In last week’s post Master Data Management (MDM) – Going Where the EDW has Gone Before, I discussed the idea that Enterprise Data Warehouses (EDW) have long been used as default MDM solutions.
In this post I will discuss two barriers that have inhibited it from working, and what I think does work.
Barrier One: Multiple “Single Versions of the Truth”
First, the EDW supports “downstream” analytical application and business intelligence but not “upstream” data sources such as Enterprise Resource Planning (ERP) systems. This is not an inhibitor to supporting BI and reporting. But it does become a problem when it’s expected to support operational MDM, i.e. creating a master list to support ERP systems. The underlying assumption for most IT groups is that the ERP systems manage their own data, including master data, since the ERP system was where the data originated in the enterprise.
But a funny thing happened on the way to delivering the single version of the truth via ERP systems – people used more than one of them, and each one had its own version of master data. Maybe an enterprise had products from different ERP vendors or maybe they implemented the same ERP system multiple times in their enterprise specific to different business groups.
Regardless of why, the end result was that the ERP systems needed a MDM repository to accomplish an enterprise role. That has led ERP vendors to start building their own MDM solutions specific to their products, and for other software firms to build stand-alone solutions.
Barrier Two: No Silver Bullets
The second constraint on successfully implementing an MDM solution using an EDW has been the assumption that technology was going to solve the MDM problems without significantly including people and process (and of course politics) in the equation. Data governance, with the business taking ownership of the data and IT becoming its custodian, is needed to successfully design, deploy and sustain a MDM solution.
Business people need to help IT identify master data, define it and assist in determining what the resultant master list should be. Managing master data needs business commitment if it is to be treated as the corporate asset that it is. It is important to note that this inhibitor is not systemic to any technological approach, but rather needs to be included in whatever solution is developed.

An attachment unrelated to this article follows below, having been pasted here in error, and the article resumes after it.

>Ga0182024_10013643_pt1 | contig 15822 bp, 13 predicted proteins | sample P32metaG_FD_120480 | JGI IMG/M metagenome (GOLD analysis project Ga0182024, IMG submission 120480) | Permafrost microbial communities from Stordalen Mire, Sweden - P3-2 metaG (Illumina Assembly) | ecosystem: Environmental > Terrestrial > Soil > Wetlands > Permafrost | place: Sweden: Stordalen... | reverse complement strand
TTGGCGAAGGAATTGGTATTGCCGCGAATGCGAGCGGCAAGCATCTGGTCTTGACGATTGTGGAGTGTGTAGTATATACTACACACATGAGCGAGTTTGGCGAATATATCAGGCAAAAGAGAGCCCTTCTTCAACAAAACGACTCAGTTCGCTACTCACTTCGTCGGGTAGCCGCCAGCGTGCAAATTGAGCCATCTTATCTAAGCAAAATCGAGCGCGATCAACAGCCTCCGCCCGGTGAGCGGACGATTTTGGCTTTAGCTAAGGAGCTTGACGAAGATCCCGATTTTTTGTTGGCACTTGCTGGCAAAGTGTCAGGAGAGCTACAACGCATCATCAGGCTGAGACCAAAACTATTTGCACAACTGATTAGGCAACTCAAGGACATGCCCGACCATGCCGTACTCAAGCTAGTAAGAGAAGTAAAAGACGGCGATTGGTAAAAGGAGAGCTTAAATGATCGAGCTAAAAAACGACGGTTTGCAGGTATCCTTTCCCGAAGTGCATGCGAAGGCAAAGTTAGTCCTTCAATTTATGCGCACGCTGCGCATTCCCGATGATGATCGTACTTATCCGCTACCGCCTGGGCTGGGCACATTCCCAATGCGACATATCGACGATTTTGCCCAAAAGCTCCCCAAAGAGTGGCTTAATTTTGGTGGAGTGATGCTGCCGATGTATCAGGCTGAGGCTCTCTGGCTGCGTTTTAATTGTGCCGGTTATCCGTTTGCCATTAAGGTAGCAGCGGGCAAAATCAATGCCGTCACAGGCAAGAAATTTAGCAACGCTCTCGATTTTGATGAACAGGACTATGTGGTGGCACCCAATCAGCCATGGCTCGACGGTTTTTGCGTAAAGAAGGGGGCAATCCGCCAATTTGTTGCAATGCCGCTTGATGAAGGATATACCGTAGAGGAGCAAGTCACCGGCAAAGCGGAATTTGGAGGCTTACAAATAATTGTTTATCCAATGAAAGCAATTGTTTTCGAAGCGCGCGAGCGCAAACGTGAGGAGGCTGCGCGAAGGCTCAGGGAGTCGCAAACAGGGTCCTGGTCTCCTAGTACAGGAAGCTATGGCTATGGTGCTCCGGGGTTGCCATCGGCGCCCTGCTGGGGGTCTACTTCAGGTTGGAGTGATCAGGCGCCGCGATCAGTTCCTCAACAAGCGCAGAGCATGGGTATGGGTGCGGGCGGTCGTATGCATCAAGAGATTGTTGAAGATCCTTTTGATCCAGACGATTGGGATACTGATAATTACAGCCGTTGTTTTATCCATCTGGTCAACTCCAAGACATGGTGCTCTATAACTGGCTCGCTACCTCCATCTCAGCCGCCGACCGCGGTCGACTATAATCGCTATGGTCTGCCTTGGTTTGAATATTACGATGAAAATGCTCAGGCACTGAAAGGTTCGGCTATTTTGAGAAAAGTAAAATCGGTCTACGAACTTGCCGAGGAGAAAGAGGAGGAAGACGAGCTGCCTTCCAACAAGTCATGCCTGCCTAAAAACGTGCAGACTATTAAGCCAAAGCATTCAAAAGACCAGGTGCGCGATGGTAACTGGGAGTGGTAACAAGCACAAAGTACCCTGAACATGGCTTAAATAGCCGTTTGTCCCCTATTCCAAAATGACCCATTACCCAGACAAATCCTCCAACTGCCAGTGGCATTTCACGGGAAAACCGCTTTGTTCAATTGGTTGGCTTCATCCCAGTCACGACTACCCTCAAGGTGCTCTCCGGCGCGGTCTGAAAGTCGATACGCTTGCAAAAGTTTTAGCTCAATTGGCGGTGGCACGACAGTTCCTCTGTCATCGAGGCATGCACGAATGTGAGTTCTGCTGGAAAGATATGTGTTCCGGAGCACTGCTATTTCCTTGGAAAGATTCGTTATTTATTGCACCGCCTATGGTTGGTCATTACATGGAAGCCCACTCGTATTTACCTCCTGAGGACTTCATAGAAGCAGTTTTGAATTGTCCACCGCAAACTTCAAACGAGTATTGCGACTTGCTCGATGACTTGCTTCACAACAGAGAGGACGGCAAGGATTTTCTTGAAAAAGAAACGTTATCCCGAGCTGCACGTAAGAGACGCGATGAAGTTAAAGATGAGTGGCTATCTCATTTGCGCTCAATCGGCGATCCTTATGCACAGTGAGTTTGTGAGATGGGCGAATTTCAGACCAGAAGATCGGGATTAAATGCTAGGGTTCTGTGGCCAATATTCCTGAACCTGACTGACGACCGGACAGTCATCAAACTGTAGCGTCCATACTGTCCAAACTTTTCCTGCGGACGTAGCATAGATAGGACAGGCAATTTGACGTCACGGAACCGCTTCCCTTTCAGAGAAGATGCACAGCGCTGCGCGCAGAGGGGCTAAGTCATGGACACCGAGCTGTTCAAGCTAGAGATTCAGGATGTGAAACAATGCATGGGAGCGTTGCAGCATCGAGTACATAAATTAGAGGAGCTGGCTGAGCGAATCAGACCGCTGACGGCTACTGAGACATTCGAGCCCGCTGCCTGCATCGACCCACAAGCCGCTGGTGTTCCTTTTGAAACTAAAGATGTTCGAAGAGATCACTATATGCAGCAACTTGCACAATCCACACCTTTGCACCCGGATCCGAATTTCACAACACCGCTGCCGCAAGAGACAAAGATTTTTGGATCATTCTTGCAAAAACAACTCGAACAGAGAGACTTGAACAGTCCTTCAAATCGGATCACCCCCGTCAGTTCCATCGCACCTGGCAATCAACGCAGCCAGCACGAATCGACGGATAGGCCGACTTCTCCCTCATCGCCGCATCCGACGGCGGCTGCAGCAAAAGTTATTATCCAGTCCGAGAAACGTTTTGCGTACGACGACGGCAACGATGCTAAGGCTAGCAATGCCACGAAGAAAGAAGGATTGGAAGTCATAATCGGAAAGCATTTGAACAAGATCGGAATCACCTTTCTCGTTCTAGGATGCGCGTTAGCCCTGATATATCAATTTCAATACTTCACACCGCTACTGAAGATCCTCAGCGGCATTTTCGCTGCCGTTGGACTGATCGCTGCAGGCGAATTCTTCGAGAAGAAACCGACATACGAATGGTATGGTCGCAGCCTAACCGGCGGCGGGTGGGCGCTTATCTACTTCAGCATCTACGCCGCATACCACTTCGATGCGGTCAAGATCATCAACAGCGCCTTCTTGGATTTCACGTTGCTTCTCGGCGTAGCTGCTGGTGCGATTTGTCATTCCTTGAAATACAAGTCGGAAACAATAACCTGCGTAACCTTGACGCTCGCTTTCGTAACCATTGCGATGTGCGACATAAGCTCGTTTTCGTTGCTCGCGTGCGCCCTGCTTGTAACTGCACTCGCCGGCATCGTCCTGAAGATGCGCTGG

What’s the Solution?
So, you may figure that since the approach using an EDW as the default has not worked flawlessly, it must be time to buy a MDM product, right?
Although buying versus building may be the most cost-effective approach, let’s step back before you sign that purchase order on a shiny new MDM product. You should determine what is needed before you buy. Failing to understand why past efforts have come up short is a sure recipe to failure. You might deploy a new MDM product, but still not achieve the business results you want. Even worse, you might be creating yet another data silo – moving you either further from a single version of the truth.
The two ingredients to success are an Enterprise Data Integration (EDI) platform and Enterprise Data Management (EDM).
An EDI platform addresses the first inhibitor discussed above by enabling two-way integration between your operational and analytical solutions using the appropriate technique, such as SOA, EAI, EII or ETL, that is needed to integrate the various enterprise applications and EDW. By implementing tactical stand-alone data-integration tools in the past we constrained each solution built. Typically, an EDW used ETL and the enterprise applications used EAI technology, which limited the ability of the analytical and operation systems to exchange and integrate their data
EDM, particularly data governance, is essential for any MDM solution to get started and stay in operation. No technology is going to eliminate the human element of these solutions.
Should you buy a MDM product? Maybe, but before you do make sure that an EDI platform and an EDM program are in place to ensure success.